Dish bashes Sprint's 'transparent' attempt to block Clearwire deal
The satellite television provider says the lawsuit is an aim to divert attention from Sprint's failure to offer a fair deal to Clearwire shareholders.
The claws are out in the Dish Network-Sprint Nextel tussle for Clearwire.
Dish slammed Sprint's lawsuit on Tuesday, calling it a "transparent attempt to divert attention from its failure to deal fairly with Clearwire's shareholders."
Sprint on Monday, arguing that Dish fooled shareholders into thinking such a deal would work.
Dish's comments are just the latest in a see-saw battle over Clearwire, which has suddenly become an extremely valuable asset because of the radio airwaves, known as wireless spectrum, it owns.
Sprint had initially locked Clearwire into a deal for Sprint to buy out the 50 percent stake of Clearwire it does not currently own for $2.97 per share, or $2.2 billion. But Dish countered with a surprise unsolicited bid for Clearwire of $3.30 per share, or $5.15 billion.
Sprint revised its proposal last month to $3.40 a share, edging Dish's offer by 10 cents a share, an offer Sprint called its "best and final." Two days before stockholders were scheduled to vote on Sprint's proposal, Dish came back with an offer that exceeded Sprint's by $1 a share, valuing the company at $6.3 billion.
After that bid, Clearwire's board backed Dish's proposal, and the deal looked finally ready to go through when Sprint filed its lawsuit. The nation's third-largest wireless carrier has argued that no other deal makes sense because Clearwire's relationships are so intimately tied up with Sprint, including its only legitimate wholesale agreement. A Sprint representative declined to comment on Dish's statement, referring back to its lawsuit. A copy of the complaint can be found here.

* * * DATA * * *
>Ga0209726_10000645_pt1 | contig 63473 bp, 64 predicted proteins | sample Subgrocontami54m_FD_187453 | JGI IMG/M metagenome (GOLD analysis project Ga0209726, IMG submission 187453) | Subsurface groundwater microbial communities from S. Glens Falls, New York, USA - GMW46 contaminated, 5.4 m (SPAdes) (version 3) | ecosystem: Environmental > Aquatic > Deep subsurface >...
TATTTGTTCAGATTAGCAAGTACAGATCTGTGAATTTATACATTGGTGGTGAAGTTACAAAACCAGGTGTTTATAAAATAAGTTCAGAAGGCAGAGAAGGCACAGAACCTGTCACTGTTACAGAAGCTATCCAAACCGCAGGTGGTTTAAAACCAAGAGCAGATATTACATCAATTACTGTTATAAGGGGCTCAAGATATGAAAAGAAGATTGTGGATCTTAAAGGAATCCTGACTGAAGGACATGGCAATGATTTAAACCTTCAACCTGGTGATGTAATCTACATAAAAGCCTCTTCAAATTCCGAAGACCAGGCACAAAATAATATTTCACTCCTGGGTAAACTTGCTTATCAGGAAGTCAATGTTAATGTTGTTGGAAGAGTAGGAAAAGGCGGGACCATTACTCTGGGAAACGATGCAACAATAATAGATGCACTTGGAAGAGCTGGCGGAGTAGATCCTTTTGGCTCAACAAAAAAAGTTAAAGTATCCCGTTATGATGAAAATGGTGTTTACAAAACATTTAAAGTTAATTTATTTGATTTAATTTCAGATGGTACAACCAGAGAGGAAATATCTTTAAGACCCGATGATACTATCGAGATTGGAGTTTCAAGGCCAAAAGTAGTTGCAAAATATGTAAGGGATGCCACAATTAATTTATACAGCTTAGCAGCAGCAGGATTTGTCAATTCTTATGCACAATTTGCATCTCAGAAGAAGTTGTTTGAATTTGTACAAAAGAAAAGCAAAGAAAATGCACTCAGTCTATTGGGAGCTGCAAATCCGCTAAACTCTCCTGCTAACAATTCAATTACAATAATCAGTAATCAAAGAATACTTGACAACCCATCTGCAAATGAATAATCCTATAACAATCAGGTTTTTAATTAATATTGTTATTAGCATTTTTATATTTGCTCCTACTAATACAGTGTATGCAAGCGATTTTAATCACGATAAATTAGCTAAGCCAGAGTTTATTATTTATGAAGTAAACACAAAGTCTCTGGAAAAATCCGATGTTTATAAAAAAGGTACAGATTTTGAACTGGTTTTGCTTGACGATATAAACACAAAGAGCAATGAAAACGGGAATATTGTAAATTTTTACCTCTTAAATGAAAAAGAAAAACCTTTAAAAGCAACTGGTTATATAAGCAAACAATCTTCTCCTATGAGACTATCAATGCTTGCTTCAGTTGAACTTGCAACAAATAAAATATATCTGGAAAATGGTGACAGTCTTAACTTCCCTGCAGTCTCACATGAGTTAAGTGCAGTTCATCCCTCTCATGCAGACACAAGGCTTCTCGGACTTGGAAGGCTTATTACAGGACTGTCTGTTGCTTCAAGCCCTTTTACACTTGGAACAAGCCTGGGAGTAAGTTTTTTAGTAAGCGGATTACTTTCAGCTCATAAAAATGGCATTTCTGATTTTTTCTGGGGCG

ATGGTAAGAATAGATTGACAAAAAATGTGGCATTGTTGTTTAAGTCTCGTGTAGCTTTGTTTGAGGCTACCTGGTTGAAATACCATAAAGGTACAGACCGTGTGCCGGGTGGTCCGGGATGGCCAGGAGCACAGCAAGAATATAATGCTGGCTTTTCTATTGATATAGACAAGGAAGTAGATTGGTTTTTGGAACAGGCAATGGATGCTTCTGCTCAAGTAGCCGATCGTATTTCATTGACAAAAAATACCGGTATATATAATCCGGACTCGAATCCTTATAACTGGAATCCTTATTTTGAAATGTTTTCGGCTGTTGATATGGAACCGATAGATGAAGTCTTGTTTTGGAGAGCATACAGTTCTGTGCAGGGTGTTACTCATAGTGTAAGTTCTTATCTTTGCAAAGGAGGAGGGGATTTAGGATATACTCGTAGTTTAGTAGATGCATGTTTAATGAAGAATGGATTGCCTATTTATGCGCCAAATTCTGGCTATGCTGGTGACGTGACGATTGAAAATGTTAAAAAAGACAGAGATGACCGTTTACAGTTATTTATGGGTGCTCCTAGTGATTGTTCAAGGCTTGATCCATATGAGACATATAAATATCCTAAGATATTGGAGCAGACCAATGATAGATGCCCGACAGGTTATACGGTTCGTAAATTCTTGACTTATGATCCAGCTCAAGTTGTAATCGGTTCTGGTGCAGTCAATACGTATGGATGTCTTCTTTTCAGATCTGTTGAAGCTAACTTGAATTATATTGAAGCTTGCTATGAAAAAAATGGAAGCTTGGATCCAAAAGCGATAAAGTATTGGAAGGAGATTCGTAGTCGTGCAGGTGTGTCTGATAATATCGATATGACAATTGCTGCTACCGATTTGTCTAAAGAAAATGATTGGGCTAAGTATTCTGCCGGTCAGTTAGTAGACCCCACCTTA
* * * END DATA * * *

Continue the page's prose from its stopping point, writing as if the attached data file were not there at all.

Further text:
Dish, however, is attempting to acquire Sprint as well, and is looking at Clearwire as one move that will get it closer to its goal. Sprint already has a deal with Japanese carrier SoftBank, but Dish has a higher per-share offer on the table. SoftBank was keen on acquiring Clearwire because its spectrum is compatible with SoftBank, meaning their phones would have been compatible too.
Dish's full comment is below:
"Sprint's lawsuit is a transparent attempt to divert attention from its failure to deal fairly with Clearwire's shareholders, as well as to exploit its majority position to block Clearwire's shareholders from receiving a fair price for their shares. DISH is confident that its superior offer, which has been unanimously recommended by the Clearwire Board, including the majority appointed by Sprint, will be upheld and Clearwire shareholders will be free to realize the 29 percent premium represented by the DISH offer."